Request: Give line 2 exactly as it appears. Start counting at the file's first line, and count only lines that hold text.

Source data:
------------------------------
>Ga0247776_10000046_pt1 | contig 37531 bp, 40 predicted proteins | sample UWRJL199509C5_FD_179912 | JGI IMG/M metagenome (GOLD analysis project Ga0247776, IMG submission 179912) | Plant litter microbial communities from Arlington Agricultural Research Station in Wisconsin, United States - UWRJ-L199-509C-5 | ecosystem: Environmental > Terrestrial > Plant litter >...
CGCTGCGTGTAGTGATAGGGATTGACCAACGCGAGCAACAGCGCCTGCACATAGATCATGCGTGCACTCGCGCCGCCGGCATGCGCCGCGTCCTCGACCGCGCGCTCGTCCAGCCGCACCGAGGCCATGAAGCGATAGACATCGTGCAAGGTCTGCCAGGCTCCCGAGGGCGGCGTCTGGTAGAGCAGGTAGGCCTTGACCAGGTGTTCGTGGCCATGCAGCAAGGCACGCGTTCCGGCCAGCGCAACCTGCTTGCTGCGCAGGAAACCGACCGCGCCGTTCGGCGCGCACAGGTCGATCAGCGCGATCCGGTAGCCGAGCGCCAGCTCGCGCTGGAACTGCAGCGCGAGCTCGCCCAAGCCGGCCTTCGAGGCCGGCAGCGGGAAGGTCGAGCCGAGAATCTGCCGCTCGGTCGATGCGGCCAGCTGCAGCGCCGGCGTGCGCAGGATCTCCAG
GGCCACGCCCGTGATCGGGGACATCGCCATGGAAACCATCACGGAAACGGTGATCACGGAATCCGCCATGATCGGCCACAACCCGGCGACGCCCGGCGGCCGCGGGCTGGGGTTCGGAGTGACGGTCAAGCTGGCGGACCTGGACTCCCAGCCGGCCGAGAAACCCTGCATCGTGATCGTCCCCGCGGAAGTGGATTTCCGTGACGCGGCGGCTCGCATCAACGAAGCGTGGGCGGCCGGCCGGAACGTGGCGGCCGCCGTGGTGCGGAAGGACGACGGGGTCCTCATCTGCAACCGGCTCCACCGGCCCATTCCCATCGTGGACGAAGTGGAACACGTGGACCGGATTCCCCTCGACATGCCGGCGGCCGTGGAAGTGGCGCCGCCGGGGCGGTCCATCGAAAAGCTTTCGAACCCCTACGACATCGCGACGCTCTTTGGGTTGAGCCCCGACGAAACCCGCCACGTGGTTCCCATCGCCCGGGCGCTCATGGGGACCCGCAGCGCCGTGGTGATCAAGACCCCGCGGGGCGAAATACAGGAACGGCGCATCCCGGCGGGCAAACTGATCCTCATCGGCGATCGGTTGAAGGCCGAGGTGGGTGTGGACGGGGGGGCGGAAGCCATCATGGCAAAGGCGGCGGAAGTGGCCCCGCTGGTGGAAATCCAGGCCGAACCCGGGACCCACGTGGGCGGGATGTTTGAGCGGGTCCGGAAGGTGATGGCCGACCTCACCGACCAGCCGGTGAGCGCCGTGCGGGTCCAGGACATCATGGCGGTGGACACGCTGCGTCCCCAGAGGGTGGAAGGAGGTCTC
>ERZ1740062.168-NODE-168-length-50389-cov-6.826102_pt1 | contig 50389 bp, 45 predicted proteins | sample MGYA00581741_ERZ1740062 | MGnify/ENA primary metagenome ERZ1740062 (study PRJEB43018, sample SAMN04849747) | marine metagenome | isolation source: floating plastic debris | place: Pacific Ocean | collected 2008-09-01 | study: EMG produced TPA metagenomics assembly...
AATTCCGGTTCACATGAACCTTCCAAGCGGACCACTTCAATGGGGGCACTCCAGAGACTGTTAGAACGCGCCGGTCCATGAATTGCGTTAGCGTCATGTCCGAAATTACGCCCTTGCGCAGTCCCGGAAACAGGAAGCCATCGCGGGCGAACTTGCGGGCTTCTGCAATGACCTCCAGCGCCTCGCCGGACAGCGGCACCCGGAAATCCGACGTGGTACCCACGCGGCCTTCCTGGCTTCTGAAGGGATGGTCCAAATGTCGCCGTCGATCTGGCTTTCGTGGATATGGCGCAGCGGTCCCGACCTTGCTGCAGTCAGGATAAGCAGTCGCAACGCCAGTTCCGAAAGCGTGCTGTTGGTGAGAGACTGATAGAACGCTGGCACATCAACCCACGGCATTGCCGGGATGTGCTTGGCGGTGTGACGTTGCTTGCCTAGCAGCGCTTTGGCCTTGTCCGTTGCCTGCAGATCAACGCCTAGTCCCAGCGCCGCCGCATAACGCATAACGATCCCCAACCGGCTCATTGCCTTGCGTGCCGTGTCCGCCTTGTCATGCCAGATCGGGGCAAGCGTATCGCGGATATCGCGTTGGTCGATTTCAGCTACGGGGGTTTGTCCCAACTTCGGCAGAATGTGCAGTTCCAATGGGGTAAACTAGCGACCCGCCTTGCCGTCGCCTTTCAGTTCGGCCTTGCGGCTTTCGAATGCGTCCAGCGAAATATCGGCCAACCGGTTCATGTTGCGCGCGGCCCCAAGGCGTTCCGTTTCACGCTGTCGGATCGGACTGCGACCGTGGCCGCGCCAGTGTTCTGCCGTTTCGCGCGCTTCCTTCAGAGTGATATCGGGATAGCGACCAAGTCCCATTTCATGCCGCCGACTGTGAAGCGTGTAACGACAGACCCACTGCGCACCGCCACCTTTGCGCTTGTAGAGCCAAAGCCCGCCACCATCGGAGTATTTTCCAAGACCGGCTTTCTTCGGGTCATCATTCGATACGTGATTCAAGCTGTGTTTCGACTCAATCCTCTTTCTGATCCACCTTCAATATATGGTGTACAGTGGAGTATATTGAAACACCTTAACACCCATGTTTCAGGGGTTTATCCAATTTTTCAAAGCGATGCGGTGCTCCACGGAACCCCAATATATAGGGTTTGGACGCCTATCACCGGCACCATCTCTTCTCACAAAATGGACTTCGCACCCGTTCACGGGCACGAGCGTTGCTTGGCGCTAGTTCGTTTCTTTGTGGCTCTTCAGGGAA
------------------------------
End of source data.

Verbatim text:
CGCTGCGTGTAGTGATAGGGATTGACCAACGCGAGCAACAGCGCCTGCACATAGATCATGCGTGCACTCGCGCCGCCGGCATGCGCCGCGTCCTCGACCGCGCGCTCGTCCAGCCGCACCGAGGCCATGAAGCGATAGACATCGTGCAAGGTCTGCCAGGCTCCCGAGGGCGGCGTCTGGTAGAGCAGGTAGGCCTTGACCAGGTGTTCGTGGCCATGCAGCAAGGCACGCGTTCCGGCCAGCGCAACCTGCTTGCTGCGCAGGAAACCGACCGCGCCGTTCGGCGCGCACAGGTCGATCAGCGCGATCCGGTAGCCGAGCGCCAGCTCGCGCTGGAACTGCAGCGCGAGCTCGCCCAAGCCGGCCTTCGAGGCCGGCAGCGGGAAGGTCGAGCCGAGAATCTGCCGCTCGGTCGATGCGGCCAGCTGCAGCGCCGGCGTGCGCAGGATCTCCAG